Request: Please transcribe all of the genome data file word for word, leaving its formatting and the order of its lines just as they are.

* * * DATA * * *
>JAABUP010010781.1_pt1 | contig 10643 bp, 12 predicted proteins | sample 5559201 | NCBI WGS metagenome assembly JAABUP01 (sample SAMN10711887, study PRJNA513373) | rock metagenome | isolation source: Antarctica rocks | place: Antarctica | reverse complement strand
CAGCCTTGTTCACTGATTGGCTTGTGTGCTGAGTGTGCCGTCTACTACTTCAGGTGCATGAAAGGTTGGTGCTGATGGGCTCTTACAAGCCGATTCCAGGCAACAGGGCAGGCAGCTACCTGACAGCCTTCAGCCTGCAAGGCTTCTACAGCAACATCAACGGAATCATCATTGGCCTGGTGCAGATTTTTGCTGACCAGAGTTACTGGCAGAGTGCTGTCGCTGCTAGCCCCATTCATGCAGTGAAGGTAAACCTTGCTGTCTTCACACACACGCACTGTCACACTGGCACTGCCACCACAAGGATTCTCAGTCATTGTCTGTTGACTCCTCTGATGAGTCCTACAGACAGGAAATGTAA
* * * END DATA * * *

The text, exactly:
>JAABUP010010781.1_pt1 | contig 10643 bp, 12 predicted proteins | sample 5559201 | NCBI WGS metagenome assembly JAABUP01 (sample SAMN10711887, study PRJNA513373) | rock metagenome | isolation source: Antarctica rocks | place: Antarctica | reverse complement strand
CAGCCTTGTTCACTGATTGGCTTGTGTGCTGAGTGTGCCGTCTACTACTTCAGGTGCATGAAAGGTTGGTGCTGATGGGCTCTTACAAGCCGATTCCAGGCAACAGGGCAGGCAGCTACCTGACAGCCTTCAGCCTGCAAGGCTTCTACAGCAACATCAACGGAATCATCATTGGCCTGGTGCAGATTTTTGCTGACCAGAGTTACTGGCAGAGTGCTGTCGCTGCTAGCCCCATTCATGCAGTGAAGGTAAACCTTGCTGTCTTCACACACACGCACTGTCACACTGGCACTGCCACCACAAGGATTCTCAGTCATTGTCTGTTGACTCCTCTGATGAGTCCTACAGACAGGAAATGTAA